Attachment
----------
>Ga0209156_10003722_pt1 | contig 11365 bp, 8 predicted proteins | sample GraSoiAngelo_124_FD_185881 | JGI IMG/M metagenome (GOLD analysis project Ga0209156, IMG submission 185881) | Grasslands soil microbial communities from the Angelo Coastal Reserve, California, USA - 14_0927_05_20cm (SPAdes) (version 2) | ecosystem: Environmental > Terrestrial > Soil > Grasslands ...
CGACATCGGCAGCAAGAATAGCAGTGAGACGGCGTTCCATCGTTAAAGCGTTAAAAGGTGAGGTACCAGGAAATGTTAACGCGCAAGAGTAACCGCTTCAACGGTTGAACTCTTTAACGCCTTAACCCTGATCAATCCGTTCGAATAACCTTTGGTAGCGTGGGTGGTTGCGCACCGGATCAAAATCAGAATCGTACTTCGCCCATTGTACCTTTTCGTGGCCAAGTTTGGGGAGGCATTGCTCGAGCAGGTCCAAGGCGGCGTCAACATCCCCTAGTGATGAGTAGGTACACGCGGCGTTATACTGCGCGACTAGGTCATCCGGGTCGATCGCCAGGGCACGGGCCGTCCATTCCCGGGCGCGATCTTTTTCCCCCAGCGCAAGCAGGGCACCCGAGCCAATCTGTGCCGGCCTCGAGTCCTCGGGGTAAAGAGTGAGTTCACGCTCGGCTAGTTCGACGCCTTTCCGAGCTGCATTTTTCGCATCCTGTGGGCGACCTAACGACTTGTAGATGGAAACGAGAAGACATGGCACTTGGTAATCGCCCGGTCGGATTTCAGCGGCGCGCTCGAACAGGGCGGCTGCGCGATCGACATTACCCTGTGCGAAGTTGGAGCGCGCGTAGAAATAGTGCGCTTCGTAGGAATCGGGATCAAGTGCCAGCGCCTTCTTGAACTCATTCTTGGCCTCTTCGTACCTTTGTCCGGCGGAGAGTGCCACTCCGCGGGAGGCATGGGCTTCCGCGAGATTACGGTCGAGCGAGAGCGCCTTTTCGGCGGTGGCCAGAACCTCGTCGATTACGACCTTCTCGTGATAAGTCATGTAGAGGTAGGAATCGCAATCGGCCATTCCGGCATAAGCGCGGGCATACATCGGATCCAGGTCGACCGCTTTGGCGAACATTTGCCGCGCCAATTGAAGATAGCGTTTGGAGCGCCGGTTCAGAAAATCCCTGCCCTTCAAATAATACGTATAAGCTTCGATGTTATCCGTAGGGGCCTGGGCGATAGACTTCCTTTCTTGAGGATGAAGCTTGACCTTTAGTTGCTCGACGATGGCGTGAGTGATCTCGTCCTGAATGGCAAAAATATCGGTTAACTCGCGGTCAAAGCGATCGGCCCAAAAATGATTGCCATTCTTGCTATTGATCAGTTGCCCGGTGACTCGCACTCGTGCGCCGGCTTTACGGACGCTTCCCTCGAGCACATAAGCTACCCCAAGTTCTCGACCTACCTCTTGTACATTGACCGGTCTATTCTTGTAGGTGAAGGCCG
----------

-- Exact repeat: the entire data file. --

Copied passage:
>Ga0209156_10003722_pt1 | contig 11365 bp, 8 predicted proteins | sample GraSoiAngelo_124_FD_185881 | JGI IMG/M metagenome (GOLD analysis project Ga0209156, IMG submission 185881) | Grasslands soil microbial communities from the Angelo Coastal Reserve, California, USA - 14_0927_05_20cm (SPAdes) (version 2) | ecosystem: Environmental > Terrestrial > Soil > Grasslands ...
CGACATCGGCAGCAAGAATAGCAGTGAGACGGCGTTCCATCGTTAAAGCGTTAAAAGGTGAGGTACCAGGAAATGTTAACGCGCAAGAGTAACCGCTTCAACGGTTGAACTCTTTAACGCCTTAACCCTGATCAATCCGTTCGAATAACCTTTGGTAGCGTGGGTGGTTGCGCACCGGATCAAAATCAGAATCGTACTTCGCCCATTGTACCTTTTCGTGGCCAAGTTTGGGGAGGCATTGCTCGAGCAGGTCCAAGGCGGCGTCAACATCCCCTAGTGATGAGTAGGTACACGCGGCGTTATACTGCGCGACTAGGTCATCCGGGTCGATCGCCAGGGCACGGGCCGTCCATTCCCGGGCGCGATCTTTTTCCCCCAGCGCAAGCAGGGCACCCGAGCCAATCTGTGCCGGCCTCGAGTCCTCGGGGTAAAGAGTGAGTTCACGCTCGGCTAGTTCGACGCCTTTCCGAGCTGCATTTTTCGCATCCTGTGGGCGACCTAACGACTTGTAGATGGAAACGAGAAGACATGGCACTTGGTAATCGCCCGGTCGGATTTCAGCGGCGCGCTCGAACAGGGCGGCTGCGCGATCGACATTACCCTGTGCGAAGTTGGAGCGCGCGTAGAAATAGTGCGCTTCGTAGGAATCGGGATCAAGTGCCAGCGCCTTCTTGAACTCATTCTTGGCCTCTTCGTACCTTTGTCCGGCGGAGAGTGCCACTCCGCGGGAGGCATGGGCTTCCGCGAGATTACGGTCGAGCGAGAGCGCCTTTTCGGCGGTGGCCAGAACCTCGTCGATTACGACCTTCTCGTGATAAGTCATGTAGAGGTAGGAATCGCAATCGGCCATTCCGGCATAAGCGCGGGCATACATCGGATCCAGGTCGACCGCTTTGGCGAACATTTGCCGCGCCAATTGAAGATAGCGTTTGGAGCGCCGGTTCAGAAAATCCCTGCCCTTCAAATAATACGTATAAGCTTCGATGTTATCCGTAGGGGCCTGGGCGATAGACTTCCTTTCTTGAGGATGAAGCTTGACCTTTAGTTGCTCGACGATGGCGTGAGTGATCTCGTCCTGAATGGCAAAAATATCGGTTAACTCGCGGTCAAAGCGATCGGCCCAAAAATGATTGCCATTCTTGCTATTGATCAGTTGCCCGGTGACTCGCACTCGTGCGCCGGCTTTACGGACGCTTCCCTCGAGCACATAAGCTACCCCAAGTTCTCGACCTACCTCTTGTACATTGACCGGTCTATTCTTGTAGGTGAAGGCCG